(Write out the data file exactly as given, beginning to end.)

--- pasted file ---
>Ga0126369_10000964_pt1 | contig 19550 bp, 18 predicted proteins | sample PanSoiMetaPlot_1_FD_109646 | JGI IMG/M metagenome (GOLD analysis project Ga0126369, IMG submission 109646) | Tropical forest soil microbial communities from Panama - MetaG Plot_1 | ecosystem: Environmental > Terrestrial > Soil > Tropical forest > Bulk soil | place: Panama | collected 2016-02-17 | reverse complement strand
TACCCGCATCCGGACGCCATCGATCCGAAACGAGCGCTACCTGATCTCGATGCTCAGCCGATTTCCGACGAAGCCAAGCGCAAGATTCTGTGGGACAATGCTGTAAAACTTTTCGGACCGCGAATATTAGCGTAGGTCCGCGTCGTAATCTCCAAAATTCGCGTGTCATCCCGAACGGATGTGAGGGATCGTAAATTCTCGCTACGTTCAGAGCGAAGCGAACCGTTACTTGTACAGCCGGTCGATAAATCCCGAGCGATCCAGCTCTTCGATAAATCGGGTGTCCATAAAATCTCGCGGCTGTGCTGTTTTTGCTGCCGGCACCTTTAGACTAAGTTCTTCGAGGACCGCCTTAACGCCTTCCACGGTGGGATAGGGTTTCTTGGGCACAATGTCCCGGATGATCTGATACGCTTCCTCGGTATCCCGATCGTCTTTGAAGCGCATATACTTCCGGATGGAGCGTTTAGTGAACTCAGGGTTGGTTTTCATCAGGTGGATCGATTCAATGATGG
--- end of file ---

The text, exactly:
>Ga0126369_10000964_pt1 | contig 19550 bp, 18 predicted proteins | sample PanSoiMetaPlot_1_FD_109646 | JGI IMG/M metagenome (GOLD analysis project Ga0126369, IMG submission 109646) | Tropical forest soil microbial communities from Panama - MetaG Plot_1 | ecosystem: Environmental > Terrestrial > Soil > Tropical forest > Bulk soil | place: Panama | collected 2016-02-17 | reverse complement strand
TACCCGCATCCGGACGCCATCGATCCGAAACGAGCGCTACCTGATCTCGATGCTCAGCCGATTTCCGACGAAGCCAAGCGCAAGATTCTGTGGGACAATGCTGTAAAACTTTTCGGACCGCGAATATTAGCGTAGGTCCGCGTCGTAATCTCCAAAATTCGCGTGTCATCCCGAACGGATGTGAGGGATCGTAAATTCTCGCTACGTTCAGAGCGAAGCGAACCGTTACTTGTACAGCCGGTCGATAAATCCCGAGCGATCCAGCTCTTCGATAAATCGGGTGTCCATAAAATCTCGCGGCTGTGCTGTTTTTGCTGCCGGCACCTTTAGACTAAGTTCTTCGAGGACCGCCTTAACGCCTTCCACGGTGGGATAGGGTTTCTTGGGCACAATGTCCCGGATGATCTGATACGCTTCCTCGGTATCCCGATCGTCTTTGAAGCGCATATACTTCCGGATGGAGCGTTTAGTGAACTCAGGGTTGGTTTTCATCAGGTGGATCGATTCAATGATGG